Omar Sharif


Actor
Omar Sharif

About

Also Known As
Omar El Cherif, Omar Shariff, Michel Demitri Chalhoub, Omar Cherif
Birth Place
Egypt
Born
April 10, 1932
Died
July 10, 2015

Biography

One of the rare Middle Eastern actors to achieve stardom in both the Hollywood and international markets, Omar Sharif was a powerful presence in some of the biggest films of the 1960s - both in terms of scope and success - including "Lawrence of Arabia" (1962) and "Doctor Zhivago." A leading man in his native Egypt, he was cast as the fiercely loyal friend to Peter O'Toole's Lawrence in ...

Photos & Videos

Family & Companions

Faten Hamama
Wife
Actor. Born 1931; married 1955; divorced 1966; appeared together in "Sina Fil Wadi/The Blazing Sun" in 1954.

Bibliography

"Omar Sharif's Life in Bridge"
Omar Sharif, Faber and Faber (1983)
"The Eternal Male"
Omar Sharif (1977)

Notes

Sharif writes a syndicated column on bridge.

"When we were making 'Zhivago,' David Lean, the director, used to say, 'Omar, please take out the violins. I hear 28 violins.' And I would say, 'but I can't!' Then I would do the scene again and he would say, 'only eight violins this time.' And I would say, 'eight violins is my minimum.'" --Omar Sharif, quoted in The New York Times, April 12, 1995.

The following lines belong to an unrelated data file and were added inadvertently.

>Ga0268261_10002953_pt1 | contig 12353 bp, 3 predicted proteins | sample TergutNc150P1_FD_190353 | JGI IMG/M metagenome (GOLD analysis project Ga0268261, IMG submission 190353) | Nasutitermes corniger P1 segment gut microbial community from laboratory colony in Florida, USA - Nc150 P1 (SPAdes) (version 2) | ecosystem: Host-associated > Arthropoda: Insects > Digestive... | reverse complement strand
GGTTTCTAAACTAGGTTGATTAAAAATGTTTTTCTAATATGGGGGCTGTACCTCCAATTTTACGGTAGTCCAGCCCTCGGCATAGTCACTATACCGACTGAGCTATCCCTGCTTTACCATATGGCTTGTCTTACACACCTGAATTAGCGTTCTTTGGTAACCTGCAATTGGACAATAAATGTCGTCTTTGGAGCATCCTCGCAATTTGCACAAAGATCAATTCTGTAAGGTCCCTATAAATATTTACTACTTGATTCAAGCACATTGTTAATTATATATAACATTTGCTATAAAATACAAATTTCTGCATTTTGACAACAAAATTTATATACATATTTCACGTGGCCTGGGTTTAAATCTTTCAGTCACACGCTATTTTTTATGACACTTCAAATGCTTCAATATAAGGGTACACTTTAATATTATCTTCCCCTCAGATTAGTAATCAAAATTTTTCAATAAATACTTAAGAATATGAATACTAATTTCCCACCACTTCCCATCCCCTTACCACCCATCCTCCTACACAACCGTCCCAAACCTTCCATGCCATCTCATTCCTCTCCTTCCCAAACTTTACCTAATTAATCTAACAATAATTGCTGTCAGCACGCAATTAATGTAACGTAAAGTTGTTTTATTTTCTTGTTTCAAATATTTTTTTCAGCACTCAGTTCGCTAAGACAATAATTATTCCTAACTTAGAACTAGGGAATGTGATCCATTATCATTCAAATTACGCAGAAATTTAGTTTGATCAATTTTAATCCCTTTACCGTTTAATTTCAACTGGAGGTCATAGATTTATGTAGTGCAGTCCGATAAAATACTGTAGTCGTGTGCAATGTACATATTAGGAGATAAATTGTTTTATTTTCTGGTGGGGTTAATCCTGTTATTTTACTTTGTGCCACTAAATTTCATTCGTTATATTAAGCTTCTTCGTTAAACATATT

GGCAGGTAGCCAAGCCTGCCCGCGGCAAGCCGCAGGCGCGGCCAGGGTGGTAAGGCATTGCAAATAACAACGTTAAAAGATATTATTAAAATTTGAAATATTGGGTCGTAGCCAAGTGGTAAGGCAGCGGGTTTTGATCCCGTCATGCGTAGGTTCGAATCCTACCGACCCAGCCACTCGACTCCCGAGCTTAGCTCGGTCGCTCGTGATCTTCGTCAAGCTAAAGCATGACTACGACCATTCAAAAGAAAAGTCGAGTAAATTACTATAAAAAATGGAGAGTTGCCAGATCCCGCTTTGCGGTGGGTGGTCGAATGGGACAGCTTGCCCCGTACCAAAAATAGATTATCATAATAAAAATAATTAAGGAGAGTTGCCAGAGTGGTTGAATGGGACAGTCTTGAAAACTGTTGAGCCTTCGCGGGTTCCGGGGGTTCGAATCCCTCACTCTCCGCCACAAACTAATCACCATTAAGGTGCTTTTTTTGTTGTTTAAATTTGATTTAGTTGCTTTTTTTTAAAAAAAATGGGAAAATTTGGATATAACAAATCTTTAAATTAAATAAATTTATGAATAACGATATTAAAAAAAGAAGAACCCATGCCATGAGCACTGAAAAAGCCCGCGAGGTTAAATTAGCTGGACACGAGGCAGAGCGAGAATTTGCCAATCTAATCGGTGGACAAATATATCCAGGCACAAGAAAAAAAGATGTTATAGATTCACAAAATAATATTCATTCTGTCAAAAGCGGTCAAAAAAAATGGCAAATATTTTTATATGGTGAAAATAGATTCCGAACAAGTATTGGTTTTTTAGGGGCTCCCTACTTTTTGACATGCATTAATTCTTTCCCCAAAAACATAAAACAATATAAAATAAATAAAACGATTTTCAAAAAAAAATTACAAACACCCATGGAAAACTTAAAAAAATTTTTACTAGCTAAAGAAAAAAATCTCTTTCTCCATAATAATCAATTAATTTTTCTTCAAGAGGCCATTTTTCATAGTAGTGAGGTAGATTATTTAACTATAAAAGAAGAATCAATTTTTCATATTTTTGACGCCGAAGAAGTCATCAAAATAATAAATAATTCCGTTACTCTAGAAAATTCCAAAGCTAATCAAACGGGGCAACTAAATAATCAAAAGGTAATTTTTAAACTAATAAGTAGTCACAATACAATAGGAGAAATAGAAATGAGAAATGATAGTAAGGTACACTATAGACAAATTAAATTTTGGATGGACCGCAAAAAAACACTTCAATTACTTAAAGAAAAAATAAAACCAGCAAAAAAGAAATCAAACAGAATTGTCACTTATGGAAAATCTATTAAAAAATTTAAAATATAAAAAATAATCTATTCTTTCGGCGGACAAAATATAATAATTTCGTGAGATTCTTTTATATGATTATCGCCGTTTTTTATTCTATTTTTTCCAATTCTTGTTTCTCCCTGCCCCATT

Biography

One of the rare Middle Eastern actors to achieve stardom in both the Hollywood and international markets, Omar Sharif was a powerful presence in some of the biggest films of the 1960s - both in terms of scope and success - including "Lawrence of Arabia" (1962) and "Doctor Zhivago." A leading man in his native Egypt, he was cast as the fiercely loyal friend to Peter O'Toole's Lawrence in the David Lean epic, and rose to immediate fame around the globe; subsequent film efforts followed closely in the sweep and theme of "Lawrence," including Lean's "Zhivago" (1965), which cast him in his first English-language lead, "The Fall of the Roman Empire" (1964), and the musical "Funny Girl" (1968). Sharif's time at the top of the box office was short-lived. By the mid 1970s, he was relegated to European productions and sudsy American product like "Bloodline" (1979), but he continued to work, largely in television, for the next two decades before reaching a career high point with his award-winning turn in "Monsieur Ibrahim" (2003). Even in his seventh decade, Sharif commanded a degree of class, Old World charm and romanticism that eluded actors with twice his popularity and half his age, which assured him a place in the pantheon of movie history as one of its most memorable leading men. Omar Sharif died of a heart attack in Cairo on July 10, 2015. He was 83.